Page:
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Politicians need to take bold action to improve public health

Politicians need to take bold action to improve public health

(Alamy)

3 min read

Earlier this month I interviewed Wes Streeting, the shadow health secretary, at The King’s Fund Annual Conference.

One of the topics was the recent decision by the government to delay the ban on buy-one-get-one-free offers, which the Labour Party support. It’s a move that has dismayed many because of the strength of evidence on the need to tackle obesity. Streeting’s argument was that politicians care about what the public think, and if the public don’t want the ban, it’s right to delay.

This got me thinking about politicians, public opinion and the so-called nanny state, bringing to mind a quote from the United States political drama, The West Wing: “There go my people. I must find out where they are going to so I can lead them.”

There is space for politicians to bring the public with them on specific and targeted actions

Streeting is the latest – but by no means the first and certainly not the last – politician to say that the reason to not act is because the public don’t want action. However, this is just not true. The public regularly say they want the government to do more, particularly on issues such as obesity and public health.

For example, in 2020, 62 per cent of people supported restrictions on promotional offers on unhealthy foods in supermarkets. So a majority support taking action. Although government claimed that the delay was also due to the cost of living crisis, their own impact assessment showed that people spend more with promotional offers.

This reluctance to act isn’t a new phenomenon. To take just one other example, in the 00’s politicians were similarly slow to see the direction of public opinion around the smoking ban in public places. It is now heralded as the most important public health intervention of the 21 century and such a normal part of our everyday lives. It’s easy from the perspective of 2022 to assume there was an inevitable path to its introduction. But that was not the case. It was only very late in the process that politicians finally felt brave enough to remove wide exemptions from the legislation.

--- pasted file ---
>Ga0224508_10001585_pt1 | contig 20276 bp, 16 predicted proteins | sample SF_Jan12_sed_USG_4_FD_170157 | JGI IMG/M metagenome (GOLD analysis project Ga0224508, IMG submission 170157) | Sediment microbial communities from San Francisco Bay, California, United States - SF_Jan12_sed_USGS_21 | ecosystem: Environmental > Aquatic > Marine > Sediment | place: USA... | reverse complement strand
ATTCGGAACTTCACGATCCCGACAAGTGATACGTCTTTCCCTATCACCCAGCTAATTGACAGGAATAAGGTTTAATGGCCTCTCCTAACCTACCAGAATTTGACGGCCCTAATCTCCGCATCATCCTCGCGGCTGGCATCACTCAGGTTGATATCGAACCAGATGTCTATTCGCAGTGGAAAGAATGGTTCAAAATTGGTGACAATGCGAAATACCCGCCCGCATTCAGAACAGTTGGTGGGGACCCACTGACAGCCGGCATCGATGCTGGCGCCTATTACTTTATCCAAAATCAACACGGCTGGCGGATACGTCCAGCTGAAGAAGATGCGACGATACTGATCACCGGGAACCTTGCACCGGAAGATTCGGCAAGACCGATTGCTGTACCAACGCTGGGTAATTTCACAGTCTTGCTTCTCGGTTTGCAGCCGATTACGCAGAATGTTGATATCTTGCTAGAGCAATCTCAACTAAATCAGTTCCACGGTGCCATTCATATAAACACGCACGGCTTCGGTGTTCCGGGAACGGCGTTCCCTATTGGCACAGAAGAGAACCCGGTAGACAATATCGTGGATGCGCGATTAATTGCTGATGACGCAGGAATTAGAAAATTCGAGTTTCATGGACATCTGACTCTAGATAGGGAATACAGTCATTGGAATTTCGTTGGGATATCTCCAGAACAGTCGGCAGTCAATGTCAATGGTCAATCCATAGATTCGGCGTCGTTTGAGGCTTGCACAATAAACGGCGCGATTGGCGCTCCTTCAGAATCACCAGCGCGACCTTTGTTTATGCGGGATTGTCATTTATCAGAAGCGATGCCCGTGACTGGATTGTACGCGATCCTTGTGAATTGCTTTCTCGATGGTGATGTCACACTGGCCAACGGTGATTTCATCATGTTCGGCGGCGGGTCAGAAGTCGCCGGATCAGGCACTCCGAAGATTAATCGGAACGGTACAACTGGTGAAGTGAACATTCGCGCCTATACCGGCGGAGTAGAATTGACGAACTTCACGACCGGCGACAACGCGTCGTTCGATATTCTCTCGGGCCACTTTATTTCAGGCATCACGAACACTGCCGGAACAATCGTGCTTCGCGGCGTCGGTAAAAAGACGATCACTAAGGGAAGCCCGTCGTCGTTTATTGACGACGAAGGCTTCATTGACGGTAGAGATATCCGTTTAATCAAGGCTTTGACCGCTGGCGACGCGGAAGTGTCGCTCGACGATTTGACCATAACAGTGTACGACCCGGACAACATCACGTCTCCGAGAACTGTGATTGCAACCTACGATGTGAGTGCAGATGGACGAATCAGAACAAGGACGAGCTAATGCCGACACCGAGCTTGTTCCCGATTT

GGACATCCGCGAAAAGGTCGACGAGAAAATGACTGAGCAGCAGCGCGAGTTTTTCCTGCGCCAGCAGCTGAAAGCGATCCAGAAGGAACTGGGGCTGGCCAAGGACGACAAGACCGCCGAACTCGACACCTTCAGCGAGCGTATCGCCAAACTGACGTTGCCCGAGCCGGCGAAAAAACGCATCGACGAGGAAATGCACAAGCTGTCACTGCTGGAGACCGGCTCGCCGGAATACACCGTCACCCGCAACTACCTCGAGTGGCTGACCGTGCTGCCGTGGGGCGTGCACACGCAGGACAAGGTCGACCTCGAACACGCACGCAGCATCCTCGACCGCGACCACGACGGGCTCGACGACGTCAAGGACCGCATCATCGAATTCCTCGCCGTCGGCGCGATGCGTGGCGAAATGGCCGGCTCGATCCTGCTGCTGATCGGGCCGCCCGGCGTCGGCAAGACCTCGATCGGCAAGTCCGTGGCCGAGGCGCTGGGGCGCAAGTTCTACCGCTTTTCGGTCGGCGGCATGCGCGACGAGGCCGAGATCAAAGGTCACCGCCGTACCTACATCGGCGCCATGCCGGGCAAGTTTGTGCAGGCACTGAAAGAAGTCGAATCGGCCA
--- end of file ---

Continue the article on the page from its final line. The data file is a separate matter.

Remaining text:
Research by the Health Foundation shows that government action on the leading health risk factors are not viewed favourably. Fewer than one in five people believe the government is working effectively to improve physical activity, diets as well as reduce alcohol-related harm and obesity. Given this public recognition of failure to lead on these issues, why are politicians reluctant to act?

Politicians think the public dislike the so-called nanny state, but there is an important difference between mistrust of the general concept of government’s intervention in people’s lives and broader public support for specific policies and interventions, such as the sugar tax. There is space for politicians to bring the public with them on specific and targeted actions and do more. 

Over decades, countless politicians have shown that they simply aren’t prepared to take the lead on public health measures. They can even be relatively slow followers of public opinion.

Politicians say they want to improve health, but don’t use the levers available to them. As The King’s Fund’s recent work on cardiovascular disease shows, the benefits to health could be huge if politicians used all the levers available. Politicians need to be braver and quicker to act boldly on how to help us all improve our health. Far from the public being resistant to that, they are often keener for the government to act than politicians themselves realise.

Imagine if politicians decided to lead and shape public opinion even further, rather than being reluctant and slow followers on measures to support us all to be healthier. 

 

Sally Warren, director of policy at The King’s Fund.

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